Getting Started with Nx Private Cloud
Nx Private Cloud is a docker image that can be deployed to your cloud. This version keeps all data on your cloud, except for billing and utilization data that's sent to the Nx Cloud API to enable an integrated billing experience.
For companies who need complete control of data, with no external API calls, the Nx Enterprise is for you.
Nx Cloud consists of 3 parts:
- The stateless Nx Cloud service
- MongoDB database
- File server
By default, the container created by the
nxprivatecloud/nxcloud image will create all three: the service, the database, and the file server. Using a single container is the easiest way to set it up, but it isn't the most robust way to run Nx Cloud.
When running everything together, you won't be able to run more than one instance of the Nx Cloud container. So even though it is not required, we recommend you to run the MongoDB separately (see below how to do it).
The instructions will go through running everything together first, and then, at the end, will talk about running the database and the file server separately.
The instructions will use Docker commands, but you can also deploy Nx Cloud to a Kubernetes cluster (see here for more information).
Running Nx Private Cloud
Step 1: Pull the Image
> docker pull nxprivatecloud/nxcloud
To update the version of Nx Private Cloud, pull the new version of the image and run it against the same mount (see below).
Step 2: Create a Container
Depending on how your infrastructure is set up, you can either run Nx Private Cloud using HTTPS or HTTP. If you have a proxy/load-balancer in front of Nx Cloud, you will likely want to run Nx Private Cloud using HTTP (the proxy/load-balancer will handle TLS). Otherwise, you will likely want to run Nx Private Cloud using HTTPS.
To create a container:
- You will need to create a directory on the host machine where data will be stored. (This is not necessary if you are running mongo yourself. See below.)
- You will need to know the URL that the private cloud can be accessed by (see
NX_CLOUD_APP_URLshould be accessible from your CI and dev machines.
NX_CLOUD_APP_URLcan be set with an HTTP or HTTPS url. In a case where you are using a proxy/load-balancer, you can still put HTTPS (the url will be resolved by the proxy before hitting the app).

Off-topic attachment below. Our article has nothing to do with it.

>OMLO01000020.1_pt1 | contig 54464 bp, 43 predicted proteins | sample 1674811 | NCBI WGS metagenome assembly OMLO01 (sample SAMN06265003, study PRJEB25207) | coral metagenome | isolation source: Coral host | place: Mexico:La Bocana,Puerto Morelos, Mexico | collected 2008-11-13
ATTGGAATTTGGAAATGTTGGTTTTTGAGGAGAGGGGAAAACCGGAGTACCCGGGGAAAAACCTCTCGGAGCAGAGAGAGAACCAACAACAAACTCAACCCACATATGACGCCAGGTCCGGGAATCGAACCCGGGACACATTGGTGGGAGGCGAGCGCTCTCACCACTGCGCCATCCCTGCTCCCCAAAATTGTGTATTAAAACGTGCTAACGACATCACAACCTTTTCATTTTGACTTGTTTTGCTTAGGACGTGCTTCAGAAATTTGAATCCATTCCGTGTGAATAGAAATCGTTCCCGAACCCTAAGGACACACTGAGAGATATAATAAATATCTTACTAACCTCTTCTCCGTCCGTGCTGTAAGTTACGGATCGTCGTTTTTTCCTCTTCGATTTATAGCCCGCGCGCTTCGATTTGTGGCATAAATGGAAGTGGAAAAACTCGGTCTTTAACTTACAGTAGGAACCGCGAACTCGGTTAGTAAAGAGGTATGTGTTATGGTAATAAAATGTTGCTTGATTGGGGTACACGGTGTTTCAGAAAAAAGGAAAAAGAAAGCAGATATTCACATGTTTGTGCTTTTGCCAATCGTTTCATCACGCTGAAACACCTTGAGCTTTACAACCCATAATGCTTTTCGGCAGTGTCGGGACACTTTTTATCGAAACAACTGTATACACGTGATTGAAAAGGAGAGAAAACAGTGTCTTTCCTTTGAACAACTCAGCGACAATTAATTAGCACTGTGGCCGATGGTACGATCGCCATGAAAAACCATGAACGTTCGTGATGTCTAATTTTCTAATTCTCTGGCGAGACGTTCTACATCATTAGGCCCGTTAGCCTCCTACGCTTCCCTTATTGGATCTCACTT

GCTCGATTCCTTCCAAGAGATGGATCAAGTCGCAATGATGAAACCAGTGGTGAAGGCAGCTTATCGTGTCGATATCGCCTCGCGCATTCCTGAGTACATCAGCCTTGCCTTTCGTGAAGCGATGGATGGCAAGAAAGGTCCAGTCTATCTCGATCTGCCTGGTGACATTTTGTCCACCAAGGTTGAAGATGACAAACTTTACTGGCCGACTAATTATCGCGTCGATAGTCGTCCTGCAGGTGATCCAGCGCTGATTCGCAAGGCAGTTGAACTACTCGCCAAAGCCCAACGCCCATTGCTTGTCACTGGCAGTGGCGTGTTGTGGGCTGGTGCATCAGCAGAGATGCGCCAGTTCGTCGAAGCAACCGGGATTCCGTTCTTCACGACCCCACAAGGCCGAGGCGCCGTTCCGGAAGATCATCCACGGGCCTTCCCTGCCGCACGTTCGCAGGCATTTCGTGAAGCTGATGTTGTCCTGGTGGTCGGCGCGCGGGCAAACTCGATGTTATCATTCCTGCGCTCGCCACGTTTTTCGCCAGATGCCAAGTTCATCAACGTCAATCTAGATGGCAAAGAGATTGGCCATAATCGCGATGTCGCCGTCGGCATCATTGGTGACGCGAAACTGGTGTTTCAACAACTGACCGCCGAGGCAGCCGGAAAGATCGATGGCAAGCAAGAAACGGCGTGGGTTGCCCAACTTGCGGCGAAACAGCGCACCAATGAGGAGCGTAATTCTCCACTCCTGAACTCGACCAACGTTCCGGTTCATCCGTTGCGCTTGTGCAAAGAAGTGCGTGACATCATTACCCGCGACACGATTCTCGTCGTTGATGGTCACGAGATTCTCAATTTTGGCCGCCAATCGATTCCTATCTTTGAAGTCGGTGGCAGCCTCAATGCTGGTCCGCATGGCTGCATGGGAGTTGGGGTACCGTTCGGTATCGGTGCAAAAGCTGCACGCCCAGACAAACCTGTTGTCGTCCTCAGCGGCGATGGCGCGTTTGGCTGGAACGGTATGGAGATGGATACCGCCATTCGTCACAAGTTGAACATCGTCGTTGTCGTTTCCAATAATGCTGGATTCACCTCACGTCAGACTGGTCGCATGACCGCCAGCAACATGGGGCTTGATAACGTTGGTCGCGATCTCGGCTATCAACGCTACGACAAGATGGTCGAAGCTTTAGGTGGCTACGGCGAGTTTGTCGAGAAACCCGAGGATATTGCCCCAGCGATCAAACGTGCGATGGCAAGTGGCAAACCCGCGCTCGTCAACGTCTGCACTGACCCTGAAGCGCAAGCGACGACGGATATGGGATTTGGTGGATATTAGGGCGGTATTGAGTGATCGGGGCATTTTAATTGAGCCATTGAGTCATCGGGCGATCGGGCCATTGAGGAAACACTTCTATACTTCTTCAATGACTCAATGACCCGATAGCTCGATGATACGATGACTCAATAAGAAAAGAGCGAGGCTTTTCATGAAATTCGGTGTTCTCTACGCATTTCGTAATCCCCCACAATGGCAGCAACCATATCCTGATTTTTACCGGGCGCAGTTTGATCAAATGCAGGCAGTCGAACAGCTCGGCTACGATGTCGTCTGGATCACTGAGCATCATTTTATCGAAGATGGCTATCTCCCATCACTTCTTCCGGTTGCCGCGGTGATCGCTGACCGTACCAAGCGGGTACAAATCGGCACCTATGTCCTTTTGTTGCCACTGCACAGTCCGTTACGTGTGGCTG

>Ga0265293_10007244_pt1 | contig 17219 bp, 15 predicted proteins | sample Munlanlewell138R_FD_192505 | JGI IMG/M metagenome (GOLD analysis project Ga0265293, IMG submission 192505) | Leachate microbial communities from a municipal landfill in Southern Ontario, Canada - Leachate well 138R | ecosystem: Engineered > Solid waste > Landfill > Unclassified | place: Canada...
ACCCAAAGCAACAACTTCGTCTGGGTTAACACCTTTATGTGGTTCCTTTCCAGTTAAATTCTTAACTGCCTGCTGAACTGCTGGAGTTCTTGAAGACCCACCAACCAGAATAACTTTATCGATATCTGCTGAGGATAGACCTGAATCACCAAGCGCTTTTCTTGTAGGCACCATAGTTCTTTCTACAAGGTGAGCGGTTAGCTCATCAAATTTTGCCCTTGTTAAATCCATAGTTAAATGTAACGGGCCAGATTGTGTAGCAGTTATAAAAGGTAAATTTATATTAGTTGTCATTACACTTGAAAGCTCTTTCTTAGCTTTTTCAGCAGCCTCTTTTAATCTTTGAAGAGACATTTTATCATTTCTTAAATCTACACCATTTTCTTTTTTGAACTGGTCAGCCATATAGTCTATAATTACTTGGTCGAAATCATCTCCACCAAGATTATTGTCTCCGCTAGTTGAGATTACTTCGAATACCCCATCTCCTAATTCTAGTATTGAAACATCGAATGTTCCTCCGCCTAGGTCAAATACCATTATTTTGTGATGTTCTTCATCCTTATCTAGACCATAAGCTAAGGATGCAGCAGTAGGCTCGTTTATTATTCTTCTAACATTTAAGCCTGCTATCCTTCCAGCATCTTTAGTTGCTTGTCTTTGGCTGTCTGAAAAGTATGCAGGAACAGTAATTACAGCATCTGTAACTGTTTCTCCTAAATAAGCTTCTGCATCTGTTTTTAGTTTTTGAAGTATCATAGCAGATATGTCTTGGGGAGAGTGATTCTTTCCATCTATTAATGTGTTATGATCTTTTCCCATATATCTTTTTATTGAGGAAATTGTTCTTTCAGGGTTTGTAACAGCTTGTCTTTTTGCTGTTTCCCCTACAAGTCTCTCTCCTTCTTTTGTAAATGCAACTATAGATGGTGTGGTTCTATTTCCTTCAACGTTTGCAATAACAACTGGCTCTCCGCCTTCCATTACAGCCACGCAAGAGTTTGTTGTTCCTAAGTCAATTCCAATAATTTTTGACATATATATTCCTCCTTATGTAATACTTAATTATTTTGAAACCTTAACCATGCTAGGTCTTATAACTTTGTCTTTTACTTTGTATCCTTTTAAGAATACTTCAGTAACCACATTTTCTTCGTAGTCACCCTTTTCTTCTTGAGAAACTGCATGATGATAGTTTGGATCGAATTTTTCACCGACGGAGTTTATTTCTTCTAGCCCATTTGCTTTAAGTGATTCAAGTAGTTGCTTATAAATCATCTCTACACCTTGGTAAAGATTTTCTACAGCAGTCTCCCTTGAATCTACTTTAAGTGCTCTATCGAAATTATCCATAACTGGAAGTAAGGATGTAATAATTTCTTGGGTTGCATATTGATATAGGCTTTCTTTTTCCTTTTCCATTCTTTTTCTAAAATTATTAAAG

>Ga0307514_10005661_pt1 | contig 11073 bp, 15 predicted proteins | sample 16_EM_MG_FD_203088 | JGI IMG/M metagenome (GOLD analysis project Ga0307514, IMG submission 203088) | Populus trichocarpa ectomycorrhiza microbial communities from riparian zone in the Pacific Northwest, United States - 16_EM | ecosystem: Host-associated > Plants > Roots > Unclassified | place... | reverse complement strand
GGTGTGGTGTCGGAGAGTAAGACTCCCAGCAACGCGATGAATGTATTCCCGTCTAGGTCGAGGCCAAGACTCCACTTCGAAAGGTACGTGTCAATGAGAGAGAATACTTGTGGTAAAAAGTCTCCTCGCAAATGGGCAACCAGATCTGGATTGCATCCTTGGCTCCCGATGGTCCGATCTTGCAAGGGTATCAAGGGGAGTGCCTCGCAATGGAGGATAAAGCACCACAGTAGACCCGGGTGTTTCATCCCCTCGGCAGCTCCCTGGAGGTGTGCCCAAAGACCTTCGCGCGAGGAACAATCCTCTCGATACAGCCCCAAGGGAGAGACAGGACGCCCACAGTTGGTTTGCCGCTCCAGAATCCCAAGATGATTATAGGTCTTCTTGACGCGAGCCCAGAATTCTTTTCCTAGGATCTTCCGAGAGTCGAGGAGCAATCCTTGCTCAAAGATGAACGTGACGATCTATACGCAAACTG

NX_CLOUD_APP_URLis likely to be an external IP/domain of the load balancer.
- If you are running Nx Private Cloud using HTTPS, you need to generate or obtain an SSL certificate and an SSL private key.
Once you obtain all the needed information, you can run the following:
> docker create --name cloud \ -p 443:8081 \ -e CERT_KEY="$(cat ./tools/certs/key.pem)" \ -e CERT="$(cat ./tools/certs/cert.pem)" \ -e NX_CLOUD_APP_URL="https://cloud.myorg.com" \ -e ADMIN_PASSWORD=admin \ -v /data/private-cloud:/data nxprivatecloud/nxcloud:latest
Using HTTP (no proxy)
> docker create --name cloud \ -p 80:8081 \ -e NX_CLOUD_APP_URL="http://cloud.myorg.com" \ -e ADMIN_PASSWORD=admin \ -v /data/private-cloud:/data nxprivatecloud/nxcloud:latest
Using HTTPS via proxy
> docker create --name cloud \ -p 80:8081 \ -e NX_CLOUD_APP_URL="https://cloud.myorg.com" \ -e ADMIN_PASSWORD=admin \ -v /data/private-cloud:/data nxprivatecloud/nxcloud:latest
Let's see what those options mean:
443:8081maps the internal port 8081 to 443, so it can be accessed in the browser without specifying the port. 80:8081 works the same way when you use HTTP instead of HTTPS.
CERTcontain the values of private key and cert. The file extensions of the cert and key files can be different, but as long as they are in the PEM format (which is the case if you use, for instance, OpenSSL), the command will work.
NX_CLOUD_APP_URLis the URL the cloud can be accessed by (e.g.,
https://nxcloud.privateurl.com). Important: Unless you are experimenting, it won't be localhost. It has to be the URL that your CI and your developer machine can reach. Also note, there is no trailing slash in the URL.
ADMIN_PASSWORDcontains the password of the admin user. The admin user is created the first time you run cloud, you can remove this env variable after that. Instead of an admin password, you can also follow the instructions here to set-up GitHub auth.